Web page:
Deola Sagoe’s eponymous fashion outfit has been known for creating premium-priced designs for over two decades; she’s one of the finest in the business, a class that’s most likely out of your tax bracket.
“Iro and Buba” for the Komole
The ad which is attracting criticism is a two-minute-long video of white models wearing the traditionally-styled iro and buba from her Komole collection. The setting is a Victorian-styled room with tapestry, wallpapers and vintage furniture in an old-style English castle.
Deola Sagoe describes the collection as “Nigeria’s regal gift to the world” but Twitter is having none of it.
Most users have taken offence to the design house’s decision to use white models to sell traditional Nigerian attires made out of prints that we have come to call our own.
On a particular frame with the caption “TRUE AFRICAN GEMS”, a bevvy of caucasian models poses in some of the attires with traditional western ornaments and interior design.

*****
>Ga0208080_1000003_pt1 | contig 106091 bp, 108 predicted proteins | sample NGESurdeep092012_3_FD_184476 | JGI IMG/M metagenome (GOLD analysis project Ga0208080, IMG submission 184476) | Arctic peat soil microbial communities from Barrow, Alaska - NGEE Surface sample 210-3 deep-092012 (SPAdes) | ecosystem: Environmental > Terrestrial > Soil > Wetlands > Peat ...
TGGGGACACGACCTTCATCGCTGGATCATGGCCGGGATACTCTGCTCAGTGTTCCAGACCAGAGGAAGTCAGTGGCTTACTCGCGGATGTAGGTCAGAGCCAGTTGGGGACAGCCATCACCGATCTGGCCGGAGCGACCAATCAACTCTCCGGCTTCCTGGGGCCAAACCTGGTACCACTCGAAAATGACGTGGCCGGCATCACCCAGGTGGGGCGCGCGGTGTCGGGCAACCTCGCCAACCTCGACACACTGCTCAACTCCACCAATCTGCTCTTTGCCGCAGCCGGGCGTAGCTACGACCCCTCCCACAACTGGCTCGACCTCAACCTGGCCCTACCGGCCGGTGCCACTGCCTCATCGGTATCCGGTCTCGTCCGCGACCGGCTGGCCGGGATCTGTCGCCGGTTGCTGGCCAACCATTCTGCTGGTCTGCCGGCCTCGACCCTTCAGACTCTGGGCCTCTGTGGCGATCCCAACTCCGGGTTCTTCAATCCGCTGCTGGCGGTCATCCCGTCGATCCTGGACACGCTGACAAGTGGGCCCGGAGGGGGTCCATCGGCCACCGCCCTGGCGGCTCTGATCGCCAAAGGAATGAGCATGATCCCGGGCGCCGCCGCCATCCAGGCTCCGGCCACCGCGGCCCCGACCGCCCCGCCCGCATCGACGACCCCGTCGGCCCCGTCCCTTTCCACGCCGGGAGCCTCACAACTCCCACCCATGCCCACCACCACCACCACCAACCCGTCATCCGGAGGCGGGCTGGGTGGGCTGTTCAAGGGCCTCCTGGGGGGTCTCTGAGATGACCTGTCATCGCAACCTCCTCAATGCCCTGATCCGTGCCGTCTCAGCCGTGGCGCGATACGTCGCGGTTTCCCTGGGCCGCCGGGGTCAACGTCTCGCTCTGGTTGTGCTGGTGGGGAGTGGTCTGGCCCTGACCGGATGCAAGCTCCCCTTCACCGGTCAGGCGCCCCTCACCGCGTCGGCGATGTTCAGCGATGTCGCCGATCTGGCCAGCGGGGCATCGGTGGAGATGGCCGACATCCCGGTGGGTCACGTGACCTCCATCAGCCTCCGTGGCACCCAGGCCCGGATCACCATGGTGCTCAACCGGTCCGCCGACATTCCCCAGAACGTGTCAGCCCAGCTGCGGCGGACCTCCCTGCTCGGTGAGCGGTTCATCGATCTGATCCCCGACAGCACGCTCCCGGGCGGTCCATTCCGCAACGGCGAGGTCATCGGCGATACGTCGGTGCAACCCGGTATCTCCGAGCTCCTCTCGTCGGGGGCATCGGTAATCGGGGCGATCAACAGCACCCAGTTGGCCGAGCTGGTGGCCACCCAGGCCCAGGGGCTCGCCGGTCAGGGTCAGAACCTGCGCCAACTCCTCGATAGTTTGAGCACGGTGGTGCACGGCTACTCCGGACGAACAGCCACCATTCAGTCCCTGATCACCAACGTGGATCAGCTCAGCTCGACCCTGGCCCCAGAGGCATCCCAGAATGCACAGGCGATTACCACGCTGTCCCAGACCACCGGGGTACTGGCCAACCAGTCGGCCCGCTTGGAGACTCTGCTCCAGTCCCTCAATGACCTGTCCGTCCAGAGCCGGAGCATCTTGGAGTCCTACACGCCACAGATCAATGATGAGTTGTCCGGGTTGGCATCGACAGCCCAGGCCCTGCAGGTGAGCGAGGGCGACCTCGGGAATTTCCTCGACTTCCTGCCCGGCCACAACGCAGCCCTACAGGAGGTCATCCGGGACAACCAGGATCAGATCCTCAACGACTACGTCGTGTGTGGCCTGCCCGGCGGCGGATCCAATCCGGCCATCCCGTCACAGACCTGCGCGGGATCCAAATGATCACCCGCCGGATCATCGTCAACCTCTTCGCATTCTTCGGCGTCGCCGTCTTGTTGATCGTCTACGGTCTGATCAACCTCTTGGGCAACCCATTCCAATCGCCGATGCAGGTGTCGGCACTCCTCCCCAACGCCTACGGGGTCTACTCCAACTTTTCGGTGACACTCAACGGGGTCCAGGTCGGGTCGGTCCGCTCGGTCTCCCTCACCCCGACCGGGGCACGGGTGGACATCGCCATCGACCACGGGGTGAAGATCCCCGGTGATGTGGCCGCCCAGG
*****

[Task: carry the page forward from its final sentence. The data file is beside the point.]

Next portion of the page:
Some of the reactions show that people are distressed by the attempt to create haute couture traditional iro and buba (which only a select few can afford).
For the most part though, others are more aggrieved that her use of Nigerian culture to sell an ad where there are no Nigerians was somewhat two-faced.
From Ijebu to the World
There have been reactions from those who see things as Deola Sagoe may have seen them. Her Haute Couture lines are more expensive that most foreign brands.
As harsh as it is to say, the average Nigerian is not her target market. Also, the case has been made that there’s nothing stopping her from using relatable faces to expand her brand and take our iro and buba into new markets.
Whatever the case may be, the reactions call to mind the heightened sensitivity that most Nigerians (and black people in general) have to matters regarding race, colour and attempts at cultural appropriation.
Just weeks ago, black Twitter went up in fumes after photos of Kim Kardashian wearing braids, a style associated with black women, surfaced on social media and ignited a conversation about stealing from cultures.
Deola Sagoe’s case may be less extreme, but considering the success of our creative exports in the western world today, it is a conversation worth having.